Time On Earth
2000 / Eversound/Dunrite Productions, Inc.
Review by Kathy Parsons
Ron Clearfield’s Time On Earth is a wonderful follow-up to his 1998 release, “Dream Manifestation”. It continues in a spiritual/religious vein that the listener is free to embrace or disregard. There is no preaching, but the themes are spiritual and mostly celebratory of life’s mysterious journey as well as the wonders of nature. The music is classical in scope, and Clearfield’s cello is more prominent on this CD than it was on the first. Clearfield is obviously a master of this often melancholy and always soulful instrument, but he allows the other musicians in the ensemble to shine as well. Strings, woodwinds, various percussion instruments, keyboards, vocals, and harp join the cello on the ten peaceful and soothing selections.
The title track is a powerful work with Latin lyrics that sound ancient and religious. They are in fact a translation of a secular poem, so the setting is what gives the theme the feeling of being in a large cathedral. The piece evolves into a lively anthem, and segues back to the vocal theme for a more somber close - possibly a musical depiction of the range of human experience from the dark and serious to the more lighthearted and joyful. “Rainforest Rain” shimmers with keyboards, woodwinds and light percussion - a fragile and ethereal piece. I love “Nana”, which is a Spanish lullaby for cello. Such a sweet and gentle piece! “Baqti” is much jazzier and more percussive, but sustains the peaceful mood of the CD. “Etude de Lumiere” is a tour de force for solo cello - very impressive as well as beautiful. “Dancer in the Light” features a rather unusual combination of cello and harp, accompanied by keyboards - delicate and glittering. “The Voice of a Forgotten Forest” is somber and mournful, as well as achingly beautiful. The cool dampness of the air in a forest breathes through this piece - my favorite track. Clearfield’s arrangement of “O Come O Come Emmanuel” is another stunning cello solo. “Prelude to an Enchanted River” is more ambient than melodic, allowing the listener to float on a gentle current of sound. The closing track, “The Journey”, is fully orchestrated, and Clearfield is joined by his local chamber orchestra. A rousing march of triumph, this piece would easily grace a film soundtrack. Very bold and full for the first movement, it evolves into a gentle second section with strings, French horn, and flute telling a much quieter and more serene story, ending the CD on a very peaceful note.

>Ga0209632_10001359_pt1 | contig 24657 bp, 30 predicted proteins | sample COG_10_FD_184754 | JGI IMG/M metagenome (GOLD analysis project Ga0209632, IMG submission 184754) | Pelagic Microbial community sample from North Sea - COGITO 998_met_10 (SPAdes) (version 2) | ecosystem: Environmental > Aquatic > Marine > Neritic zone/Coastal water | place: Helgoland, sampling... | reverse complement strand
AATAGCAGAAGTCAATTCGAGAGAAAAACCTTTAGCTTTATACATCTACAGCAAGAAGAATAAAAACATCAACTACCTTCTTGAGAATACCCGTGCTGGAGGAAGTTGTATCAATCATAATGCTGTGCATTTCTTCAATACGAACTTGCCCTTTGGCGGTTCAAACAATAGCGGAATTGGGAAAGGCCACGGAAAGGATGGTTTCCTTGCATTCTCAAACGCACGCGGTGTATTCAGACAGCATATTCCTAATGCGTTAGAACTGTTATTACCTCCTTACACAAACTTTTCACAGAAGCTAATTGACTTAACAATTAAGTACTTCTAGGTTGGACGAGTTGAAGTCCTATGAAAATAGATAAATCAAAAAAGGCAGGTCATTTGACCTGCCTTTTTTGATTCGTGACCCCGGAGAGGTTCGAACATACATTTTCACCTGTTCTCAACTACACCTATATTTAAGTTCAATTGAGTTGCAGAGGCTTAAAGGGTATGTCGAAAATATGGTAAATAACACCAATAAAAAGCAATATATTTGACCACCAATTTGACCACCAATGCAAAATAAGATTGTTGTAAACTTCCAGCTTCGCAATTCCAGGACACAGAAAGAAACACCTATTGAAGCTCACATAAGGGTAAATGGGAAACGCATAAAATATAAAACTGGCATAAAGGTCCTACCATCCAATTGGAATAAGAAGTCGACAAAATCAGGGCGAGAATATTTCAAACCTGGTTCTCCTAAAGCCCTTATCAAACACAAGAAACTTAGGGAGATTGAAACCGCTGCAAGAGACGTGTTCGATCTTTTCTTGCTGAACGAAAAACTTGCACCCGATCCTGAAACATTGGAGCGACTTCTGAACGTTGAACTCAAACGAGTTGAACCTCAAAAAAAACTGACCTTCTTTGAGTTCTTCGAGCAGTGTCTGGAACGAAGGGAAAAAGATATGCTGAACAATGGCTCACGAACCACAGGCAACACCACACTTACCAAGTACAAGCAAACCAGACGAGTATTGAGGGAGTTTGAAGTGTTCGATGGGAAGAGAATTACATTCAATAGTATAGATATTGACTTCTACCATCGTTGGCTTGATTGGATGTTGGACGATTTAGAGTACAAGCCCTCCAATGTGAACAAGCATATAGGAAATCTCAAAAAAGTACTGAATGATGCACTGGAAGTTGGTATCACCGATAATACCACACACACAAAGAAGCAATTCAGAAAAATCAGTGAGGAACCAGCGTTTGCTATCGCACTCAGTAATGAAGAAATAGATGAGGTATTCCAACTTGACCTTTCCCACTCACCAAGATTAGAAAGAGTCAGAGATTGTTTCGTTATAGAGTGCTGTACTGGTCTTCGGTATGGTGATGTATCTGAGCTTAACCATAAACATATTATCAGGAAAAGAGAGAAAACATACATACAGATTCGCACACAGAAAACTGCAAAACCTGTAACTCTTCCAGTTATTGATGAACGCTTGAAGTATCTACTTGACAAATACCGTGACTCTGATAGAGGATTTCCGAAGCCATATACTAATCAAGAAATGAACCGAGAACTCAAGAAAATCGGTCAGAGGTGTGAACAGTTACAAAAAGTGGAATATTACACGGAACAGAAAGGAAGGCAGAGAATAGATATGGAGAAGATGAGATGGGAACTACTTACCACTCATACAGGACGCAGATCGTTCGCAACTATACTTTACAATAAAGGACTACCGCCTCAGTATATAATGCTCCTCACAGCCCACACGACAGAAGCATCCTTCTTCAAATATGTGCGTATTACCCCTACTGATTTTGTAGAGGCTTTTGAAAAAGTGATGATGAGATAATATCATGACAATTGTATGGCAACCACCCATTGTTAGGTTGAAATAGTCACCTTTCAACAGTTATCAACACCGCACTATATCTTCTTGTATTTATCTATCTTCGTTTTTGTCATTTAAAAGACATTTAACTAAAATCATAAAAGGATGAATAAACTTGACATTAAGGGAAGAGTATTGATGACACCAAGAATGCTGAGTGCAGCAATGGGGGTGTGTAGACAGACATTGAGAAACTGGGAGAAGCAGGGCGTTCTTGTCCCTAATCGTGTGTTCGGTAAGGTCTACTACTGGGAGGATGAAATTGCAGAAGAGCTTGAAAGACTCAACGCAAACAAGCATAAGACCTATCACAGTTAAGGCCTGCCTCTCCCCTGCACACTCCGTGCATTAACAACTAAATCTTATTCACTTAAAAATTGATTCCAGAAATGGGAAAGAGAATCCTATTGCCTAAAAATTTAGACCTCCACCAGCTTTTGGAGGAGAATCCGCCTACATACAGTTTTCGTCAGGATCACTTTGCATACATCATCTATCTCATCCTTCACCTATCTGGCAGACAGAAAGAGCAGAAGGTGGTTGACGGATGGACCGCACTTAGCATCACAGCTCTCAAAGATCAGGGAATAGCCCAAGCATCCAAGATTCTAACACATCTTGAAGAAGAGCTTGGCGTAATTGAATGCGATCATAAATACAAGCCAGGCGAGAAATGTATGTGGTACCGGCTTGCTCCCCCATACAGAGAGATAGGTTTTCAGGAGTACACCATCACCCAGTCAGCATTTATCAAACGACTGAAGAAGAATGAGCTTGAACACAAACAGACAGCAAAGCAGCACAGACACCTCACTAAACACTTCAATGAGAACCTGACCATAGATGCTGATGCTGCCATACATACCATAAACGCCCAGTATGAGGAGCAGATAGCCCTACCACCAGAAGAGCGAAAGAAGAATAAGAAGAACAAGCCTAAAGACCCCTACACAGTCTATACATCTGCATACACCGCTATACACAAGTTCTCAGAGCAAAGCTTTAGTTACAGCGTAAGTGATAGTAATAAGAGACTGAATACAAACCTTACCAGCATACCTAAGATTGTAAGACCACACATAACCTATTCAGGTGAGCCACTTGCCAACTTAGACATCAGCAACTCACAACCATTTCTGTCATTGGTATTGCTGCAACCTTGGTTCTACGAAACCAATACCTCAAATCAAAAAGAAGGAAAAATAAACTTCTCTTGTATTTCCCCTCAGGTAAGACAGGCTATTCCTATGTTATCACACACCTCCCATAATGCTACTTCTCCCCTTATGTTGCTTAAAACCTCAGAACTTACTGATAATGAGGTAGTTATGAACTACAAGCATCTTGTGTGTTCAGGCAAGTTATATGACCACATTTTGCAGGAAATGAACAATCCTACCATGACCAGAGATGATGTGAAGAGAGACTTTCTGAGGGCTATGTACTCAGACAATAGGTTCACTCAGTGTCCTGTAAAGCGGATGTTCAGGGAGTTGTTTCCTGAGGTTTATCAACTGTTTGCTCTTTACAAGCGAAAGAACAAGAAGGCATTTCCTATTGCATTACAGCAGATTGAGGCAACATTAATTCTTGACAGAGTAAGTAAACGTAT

Ron Clearfield has become one of my favorite artists, and I highly recommend this CD if you like a classical style in a contemporary setting. There is nothing typical about this album, and there are no weak tracks - it sings and sails from beginning to end.
January 1, 2000